The end result is often an expenditure of money -- through threatening litigation, undertaking actual litigation, or buying the property right. One way to avoid such a problem is to register the properties before you enter the country or before you even select the local representative or distributor. Another option is adding to the distributor agreement a requirement that the distributor not register any trademark or domain name related to or confusingly similar to the property rights of the client.

The contract should also provide for an automatic assignment of such rights if that part of the agreement is breached. You should also consider adding a requirement that the local entity inform you of any marks adopted by third parties that may cause confusion. While you may not find complete compliance with these terms, having a written obligation may provide the otherwise missing psychological advantage.

5. To sue or not to sue?

On the bright side, litigation outside the US is substantially less expensive by at least an order of magnitude than it is in the US. Even if the cost is only a few thousand dollars, however, you should avoid litigation since no result can be guaranteed and securing what you need -- even if it includes paying the other side for something that you believe is legitimately yours -- often makes sense. All such settlements, however, should be done by agreement and include at least promises not to register any confusingly similar marks or domain name of the company in the future, even if those marks or domain names are different from the one in dispute.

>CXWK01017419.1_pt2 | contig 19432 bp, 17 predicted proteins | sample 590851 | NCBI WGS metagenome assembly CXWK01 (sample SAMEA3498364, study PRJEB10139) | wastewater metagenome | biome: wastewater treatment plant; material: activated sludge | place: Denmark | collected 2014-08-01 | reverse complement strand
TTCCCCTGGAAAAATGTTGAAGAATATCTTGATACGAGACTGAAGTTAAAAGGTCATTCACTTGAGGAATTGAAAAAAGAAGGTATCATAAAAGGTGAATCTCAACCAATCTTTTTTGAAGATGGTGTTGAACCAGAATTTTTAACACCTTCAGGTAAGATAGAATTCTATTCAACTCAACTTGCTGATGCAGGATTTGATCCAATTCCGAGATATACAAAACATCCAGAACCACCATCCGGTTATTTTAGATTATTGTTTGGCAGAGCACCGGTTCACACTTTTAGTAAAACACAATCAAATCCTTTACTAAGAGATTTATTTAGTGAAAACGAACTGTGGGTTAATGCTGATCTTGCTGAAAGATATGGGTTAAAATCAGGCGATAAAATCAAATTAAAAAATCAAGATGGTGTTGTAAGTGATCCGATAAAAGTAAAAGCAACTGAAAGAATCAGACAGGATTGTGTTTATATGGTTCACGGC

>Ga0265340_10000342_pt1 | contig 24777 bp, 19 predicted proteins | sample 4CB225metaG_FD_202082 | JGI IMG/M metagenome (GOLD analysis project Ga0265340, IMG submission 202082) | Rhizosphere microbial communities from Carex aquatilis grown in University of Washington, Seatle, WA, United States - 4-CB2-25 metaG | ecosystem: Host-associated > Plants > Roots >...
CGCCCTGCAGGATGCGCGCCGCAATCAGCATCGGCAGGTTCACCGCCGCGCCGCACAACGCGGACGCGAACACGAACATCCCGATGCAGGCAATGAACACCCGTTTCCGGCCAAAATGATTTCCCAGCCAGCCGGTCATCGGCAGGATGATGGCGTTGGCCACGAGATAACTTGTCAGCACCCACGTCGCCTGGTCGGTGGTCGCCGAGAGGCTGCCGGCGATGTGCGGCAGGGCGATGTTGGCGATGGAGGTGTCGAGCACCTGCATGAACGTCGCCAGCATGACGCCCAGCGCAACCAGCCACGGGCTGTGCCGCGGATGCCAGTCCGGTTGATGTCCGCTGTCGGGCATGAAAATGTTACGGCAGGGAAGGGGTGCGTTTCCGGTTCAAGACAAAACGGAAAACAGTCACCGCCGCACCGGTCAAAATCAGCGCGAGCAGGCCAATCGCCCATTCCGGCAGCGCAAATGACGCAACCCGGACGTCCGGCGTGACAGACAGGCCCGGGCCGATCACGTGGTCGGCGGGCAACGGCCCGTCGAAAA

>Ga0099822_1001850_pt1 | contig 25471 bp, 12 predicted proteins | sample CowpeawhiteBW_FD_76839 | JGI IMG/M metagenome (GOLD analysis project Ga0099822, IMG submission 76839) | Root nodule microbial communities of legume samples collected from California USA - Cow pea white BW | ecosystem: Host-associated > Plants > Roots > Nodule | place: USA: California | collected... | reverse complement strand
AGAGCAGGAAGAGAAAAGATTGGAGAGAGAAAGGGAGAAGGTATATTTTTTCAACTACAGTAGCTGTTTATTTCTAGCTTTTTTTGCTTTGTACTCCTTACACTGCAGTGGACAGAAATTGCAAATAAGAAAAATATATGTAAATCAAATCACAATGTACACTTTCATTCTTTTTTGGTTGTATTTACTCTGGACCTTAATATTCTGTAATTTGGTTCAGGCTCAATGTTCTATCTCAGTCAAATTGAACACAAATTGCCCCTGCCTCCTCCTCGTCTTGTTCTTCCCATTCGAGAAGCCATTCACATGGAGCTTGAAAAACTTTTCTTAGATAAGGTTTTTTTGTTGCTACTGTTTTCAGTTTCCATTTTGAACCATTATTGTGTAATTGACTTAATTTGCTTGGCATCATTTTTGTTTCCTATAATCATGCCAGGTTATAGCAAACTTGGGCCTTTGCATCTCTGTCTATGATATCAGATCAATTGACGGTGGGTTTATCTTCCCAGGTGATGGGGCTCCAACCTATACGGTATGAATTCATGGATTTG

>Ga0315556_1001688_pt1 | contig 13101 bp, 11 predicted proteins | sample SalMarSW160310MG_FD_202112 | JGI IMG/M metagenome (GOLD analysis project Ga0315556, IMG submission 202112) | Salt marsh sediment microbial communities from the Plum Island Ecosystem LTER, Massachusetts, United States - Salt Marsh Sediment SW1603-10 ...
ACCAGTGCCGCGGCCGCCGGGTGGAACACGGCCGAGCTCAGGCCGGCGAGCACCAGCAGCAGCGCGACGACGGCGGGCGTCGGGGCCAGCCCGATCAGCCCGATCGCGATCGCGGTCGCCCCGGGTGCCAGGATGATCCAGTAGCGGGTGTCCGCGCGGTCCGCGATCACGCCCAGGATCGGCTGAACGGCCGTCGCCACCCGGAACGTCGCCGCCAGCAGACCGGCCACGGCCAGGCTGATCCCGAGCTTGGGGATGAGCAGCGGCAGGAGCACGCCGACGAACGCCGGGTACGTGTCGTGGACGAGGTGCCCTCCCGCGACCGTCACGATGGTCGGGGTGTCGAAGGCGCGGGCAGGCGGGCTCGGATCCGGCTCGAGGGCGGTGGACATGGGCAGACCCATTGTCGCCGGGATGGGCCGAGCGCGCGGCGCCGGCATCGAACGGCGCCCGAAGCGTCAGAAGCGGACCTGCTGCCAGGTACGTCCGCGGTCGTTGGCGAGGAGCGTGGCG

Sometimes litigation cannot be avoided. In those circumstances, select your counsel carefully. Be sure to confirm that you have secured all ancillary rights in a country, since some unsavory companies, from competitors to your own distributors, will spitefully register close marks to force you into litigation again if they are looking for a payoff later.

One technique you should always consider is leveraging your domestic attorney against an opposing counsel in a dispute in a foreign country. Rivalry between attorneys abroad often causes difficulties in settling cases. Your domestic counsel, however, often has relationships with several law firms in the subject country on matters for other clients. As such, your domestic counsel's involvement in the dispute can be enough to convince the opposing foreign counsel to behave differently, leading to a more responsive and reasonable result. The underlying reason is that a large percentage of the work for some foreign law firms comes from US attorneys.

With a proactive trademark/domain-name registration plan, you can remain a step ahead of those in both your home country and abroad who would love to steal your hard-earned good name. Heeding these five strategies can go a long way toward protecting your company's identity, image, domain and trademarks, including prevention of unexpected piracy (cyber or otherwise) as well as a multitude of other unsavory turns of events.

Pullout quotes:

  • Consider the cost of buying the registrations of others in the industry - registrations that may make your trademark weak in certain countries.
  • Many countries grant substantial and sometimes exclusive rights to the registrant of a trademark over prior users of even the same trademark in that country.
  • Very simply, a company that has adopted a mark which you believe is potentially infringing is more likely to terminate or not use the mark if they receive your communication before they have spent thousands of dollars on designers, printed materials, and promotional efforts.

 

Courtesy of Douglas R. Wolf of Wolf, Greenfield & Sacks, P.C.